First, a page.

to the Wikipedia, the Spontaneous Music Ensemble (SME) was a loose
collection of free improvising musicians convened beginning in
the mid-1960s by the late South London-based jazz drummer/trumpeter
John Stevens and alto and soprano saxophonist Trevor Watts.
Prof. Drew LeDrew (DLD): Is there a "British sensibility"
in jazz? Is it expressed here?
Jay Chill (CJC): To me, the British part of this track comes
across less in the jazz elements than the other sounds. "Oliv
I" has always sounded like it had a strong Brit folk tinge. Some
of the ritualistic textures and droney voices seem straight off
the original Wicker Man soundtrack. There's something
about the whole piece. A strange mix of minimalism and freak-folk.
Like an unholy mash-up of Terry Riley and vintage Fairport
So I guess you could say it's real British roots music.
It's probably easier to hear those elements now than it was,
say, 20 years ago. Especially since the whole folk thing
has come full circle and reissues of avatars like Vashti Bunyan,
Comus, and The Incredible String Band are totally in vogue.
Hmm. Simon Reynolds has this brilliant piece in the new issue
of The Wire (#273) about the Ghost Box label and a tribe of British
electronic musicians who create their pieces by sampling the U.K.'s
pop culture past. They use elements of library music, television
and radio shows, Hammer horror flicks, and crucially, lots of
English psychedelic folk music. I'm not exactly sure it directly
relates to SME, but it seems like they were doing something similar.
Of course SME were 35 years ahead of the curve. And conjuring
their necromancy in real time with actual musicians. Not that
one approach is better, just that the live aspect gives SME's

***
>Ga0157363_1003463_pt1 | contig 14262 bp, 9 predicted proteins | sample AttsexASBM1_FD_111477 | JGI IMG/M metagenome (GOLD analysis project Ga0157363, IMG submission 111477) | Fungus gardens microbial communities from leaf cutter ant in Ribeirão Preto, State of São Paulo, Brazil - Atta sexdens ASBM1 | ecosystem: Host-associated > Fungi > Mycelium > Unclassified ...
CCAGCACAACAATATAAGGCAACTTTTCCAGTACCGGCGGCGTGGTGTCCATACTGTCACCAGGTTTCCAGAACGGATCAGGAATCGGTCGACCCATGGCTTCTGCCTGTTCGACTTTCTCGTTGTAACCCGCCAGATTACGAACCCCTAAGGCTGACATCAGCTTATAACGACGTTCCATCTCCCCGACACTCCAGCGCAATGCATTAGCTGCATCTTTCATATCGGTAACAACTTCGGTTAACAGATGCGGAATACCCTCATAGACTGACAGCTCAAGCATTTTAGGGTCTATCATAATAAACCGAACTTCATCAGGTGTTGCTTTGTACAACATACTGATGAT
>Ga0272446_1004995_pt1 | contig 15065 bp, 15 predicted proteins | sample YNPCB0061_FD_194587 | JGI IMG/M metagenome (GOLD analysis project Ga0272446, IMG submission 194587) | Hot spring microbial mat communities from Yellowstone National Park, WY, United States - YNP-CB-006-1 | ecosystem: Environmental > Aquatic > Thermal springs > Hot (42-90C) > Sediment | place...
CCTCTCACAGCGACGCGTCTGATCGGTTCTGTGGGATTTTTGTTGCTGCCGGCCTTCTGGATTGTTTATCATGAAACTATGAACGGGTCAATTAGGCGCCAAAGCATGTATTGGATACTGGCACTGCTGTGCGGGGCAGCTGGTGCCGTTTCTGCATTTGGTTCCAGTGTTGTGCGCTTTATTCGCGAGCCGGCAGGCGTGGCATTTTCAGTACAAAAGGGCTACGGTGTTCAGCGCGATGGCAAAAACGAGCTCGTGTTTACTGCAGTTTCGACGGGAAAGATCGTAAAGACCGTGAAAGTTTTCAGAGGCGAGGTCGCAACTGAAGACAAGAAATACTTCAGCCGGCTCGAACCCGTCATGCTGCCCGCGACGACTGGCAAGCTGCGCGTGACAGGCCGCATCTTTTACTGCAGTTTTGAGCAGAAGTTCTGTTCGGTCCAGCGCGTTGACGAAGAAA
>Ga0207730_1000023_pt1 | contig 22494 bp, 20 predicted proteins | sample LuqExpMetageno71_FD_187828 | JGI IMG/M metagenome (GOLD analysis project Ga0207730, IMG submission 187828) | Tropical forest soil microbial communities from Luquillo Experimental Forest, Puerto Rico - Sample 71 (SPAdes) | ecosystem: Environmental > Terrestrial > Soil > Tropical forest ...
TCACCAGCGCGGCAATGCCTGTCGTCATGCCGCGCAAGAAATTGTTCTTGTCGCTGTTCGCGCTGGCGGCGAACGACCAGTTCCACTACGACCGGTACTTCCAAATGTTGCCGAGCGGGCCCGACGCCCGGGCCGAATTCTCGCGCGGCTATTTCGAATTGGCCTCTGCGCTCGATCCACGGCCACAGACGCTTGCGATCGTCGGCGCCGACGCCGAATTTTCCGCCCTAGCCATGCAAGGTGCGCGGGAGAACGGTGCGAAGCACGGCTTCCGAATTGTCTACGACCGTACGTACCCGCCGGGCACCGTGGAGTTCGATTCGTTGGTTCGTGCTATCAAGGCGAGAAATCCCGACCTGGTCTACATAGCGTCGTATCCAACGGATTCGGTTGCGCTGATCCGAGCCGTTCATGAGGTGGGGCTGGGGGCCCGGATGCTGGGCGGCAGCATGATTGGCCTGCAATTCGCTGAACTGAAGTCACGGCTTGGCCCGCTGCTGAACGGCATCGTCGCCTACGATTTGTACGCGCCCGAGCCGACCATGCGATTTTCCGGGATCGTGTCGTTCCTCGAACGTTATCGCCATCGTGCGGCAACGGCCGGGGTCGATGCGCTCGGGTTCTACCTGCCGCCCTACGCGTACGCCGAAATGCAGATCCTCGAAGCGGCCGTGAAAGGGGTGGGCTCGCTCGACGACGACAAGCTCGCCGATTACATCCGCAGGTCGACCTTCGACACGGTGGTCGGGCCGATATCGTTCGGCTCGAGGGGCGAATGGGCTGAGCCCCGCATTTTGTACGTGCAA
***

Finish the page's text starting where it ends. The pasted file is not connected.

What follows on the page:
experiments a different flava.
Okay, so here's the bigger question: Is this even jazz?
Why not? The length and sprawl of the piece - it travels for almost
19 minutes - certainly come straight from jazz. Ditto for the
the free improv elements and the interactions between the musicians.
After the steady vocal/sax drone begins, "Oliv I" actually starts
to remind me of the soundtrack to 2001. Those haunting Ligetti
pieces. Space is the place, except this piece is grounded by Wheeler's
endlessly inventive playing and Bailey's sensitive interpolations.
Wheeler almost singlehandedly keeps things interesting. I love
how he blends a natural lyricism with an acute awareness of what's
going on around him.
John Stevens said he selected the performers for the piece and
then began to organize the music around them "with the hope that
they could contribute fully to the music as a whole and also retain
Which reminds me: There's no better source of SME-related information
than Martin Davidson's remembrance of John Stevens, hosted at
the European Free Improv pages. Go check it out.
to download Spontaneous Music Ensemble MP3s.
While Chilly Jay Chill and Prof. Drew LeDrew are the mainstay
of the Chemistry Class blog (chemistryclass.blogspot.com
- "You must give props to whom props is due"), they also run Destination
an mp-free jazz blog focusing on rare or out-of-print music. As
they say, requests, rants, and rights issues to firstname.lastname@example.org.